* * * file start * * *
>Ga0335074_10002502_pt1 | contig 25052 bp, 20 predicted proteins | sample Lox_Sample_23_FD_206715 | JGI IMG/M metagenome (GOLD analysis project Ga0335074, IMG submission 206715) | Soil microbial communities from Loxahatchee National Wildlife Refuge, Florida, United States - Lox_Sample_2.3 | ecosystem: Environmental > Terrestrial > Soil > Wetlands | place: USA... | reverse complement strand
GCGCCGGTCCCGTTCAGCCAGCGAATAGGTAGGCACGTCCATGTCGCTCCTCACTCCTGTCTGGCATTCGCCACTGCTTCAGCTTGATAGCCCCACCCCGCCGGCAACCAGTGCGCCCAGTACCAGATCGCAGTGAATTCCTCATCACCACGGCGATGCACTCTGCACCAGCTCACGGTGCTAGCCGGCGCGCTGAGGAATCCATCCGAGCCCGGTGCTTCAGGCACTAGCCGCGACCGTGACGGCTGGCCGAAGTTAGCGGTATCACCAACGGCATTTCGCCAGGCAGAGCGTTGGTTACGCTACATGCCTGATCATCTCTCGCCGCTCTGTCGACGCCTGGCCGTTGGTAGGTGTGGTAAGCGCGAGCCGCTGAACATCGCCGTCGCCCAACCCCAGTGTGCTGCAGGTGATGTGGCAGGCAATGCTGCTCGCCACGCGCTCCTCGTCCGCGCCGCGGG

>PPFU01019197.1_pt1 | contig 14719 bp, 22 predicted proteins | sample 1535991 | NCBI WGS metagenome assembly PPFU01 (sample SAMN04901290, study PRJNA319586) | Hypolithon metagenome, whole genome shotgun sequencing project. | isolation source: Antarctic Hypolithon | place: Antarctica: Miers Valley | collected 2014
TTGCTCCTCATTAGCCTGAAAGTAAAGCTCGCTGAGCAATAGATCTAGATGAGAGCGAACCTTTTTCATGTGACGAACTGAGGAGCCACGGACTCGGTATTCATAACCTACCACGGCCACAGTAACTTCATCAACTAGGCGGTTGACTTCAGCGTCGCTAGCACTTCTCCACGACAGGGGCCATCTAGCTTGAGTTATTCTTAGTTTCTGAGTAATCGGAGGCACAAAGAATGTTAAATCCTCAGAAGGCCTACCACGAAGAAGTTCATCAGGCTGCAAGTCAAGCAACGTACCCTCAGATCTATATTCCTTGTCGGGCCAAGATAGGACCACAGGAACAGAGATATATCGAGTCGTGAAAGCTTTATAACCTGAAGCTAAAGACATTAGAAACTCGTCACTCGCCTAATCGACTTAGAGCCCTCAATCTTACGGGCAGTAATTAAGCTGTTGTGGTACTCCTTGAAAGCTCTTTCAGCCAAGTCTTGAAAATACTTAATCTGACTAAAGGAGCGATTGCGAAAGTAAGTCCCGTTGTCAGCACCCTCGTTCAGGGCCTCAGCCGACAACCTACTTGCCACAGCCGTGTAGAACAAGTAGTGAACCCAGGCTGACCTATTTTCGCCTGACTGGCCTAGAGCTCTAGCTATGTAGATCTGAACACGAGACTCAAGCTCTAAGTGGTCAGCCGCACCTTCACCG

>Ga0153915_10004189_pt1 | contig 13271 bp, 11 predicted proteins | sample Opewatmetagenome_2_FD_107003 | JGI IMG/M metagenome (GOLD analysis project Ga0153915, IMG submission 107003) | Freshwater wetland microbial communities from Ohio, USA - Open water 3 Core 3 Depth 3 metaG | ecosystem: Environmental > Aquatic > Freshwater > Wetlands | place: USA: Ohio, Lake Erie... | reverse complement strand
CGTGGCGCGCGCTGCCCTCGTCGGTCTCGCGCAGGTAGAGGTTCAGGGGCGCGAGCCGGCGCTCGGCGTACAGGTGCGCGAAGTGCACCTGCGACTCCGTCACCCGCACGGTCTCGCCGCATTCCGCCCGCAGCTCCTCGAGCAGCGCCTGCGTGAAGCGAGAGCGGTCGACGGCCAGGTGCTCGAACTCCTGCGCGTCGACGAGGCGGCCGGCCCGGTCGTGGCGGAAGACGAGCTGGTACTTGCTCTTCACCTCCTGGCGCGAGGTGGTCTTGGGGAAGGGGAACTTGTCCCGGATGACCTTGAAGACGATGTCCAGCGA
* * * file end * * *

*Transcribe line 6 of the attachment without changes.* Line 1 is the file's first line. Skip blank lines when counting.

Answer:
CGTGGCGCGCGCTGCCCTCGTCGGTCTCGCGCAGGTAGAGGTTCAGGGGCGCGAGCCGGCGCTCGGCGTACAGGTGCGCGAAGTGCACCTGCGACTCCGTCACCCGCACGGTCTCGCCGCATTCCGCCCGCAGCTCCTCGAGCAGCGCCTGCGTGAAGCGAGAGCGGTCGACGGCCAGGTGCTCGAACTCCTGCGCGTCGACGAGGCGGCCGGCCCGGTCGTGGCGGAAGACGAGCTGGTACTTGCTCTTCACCTCCTGGCGCGAGGTGGTCTTGGGGAAGGGGAACTTGTCCCGGATGACCTTGAAGACGATGTCCAGCGA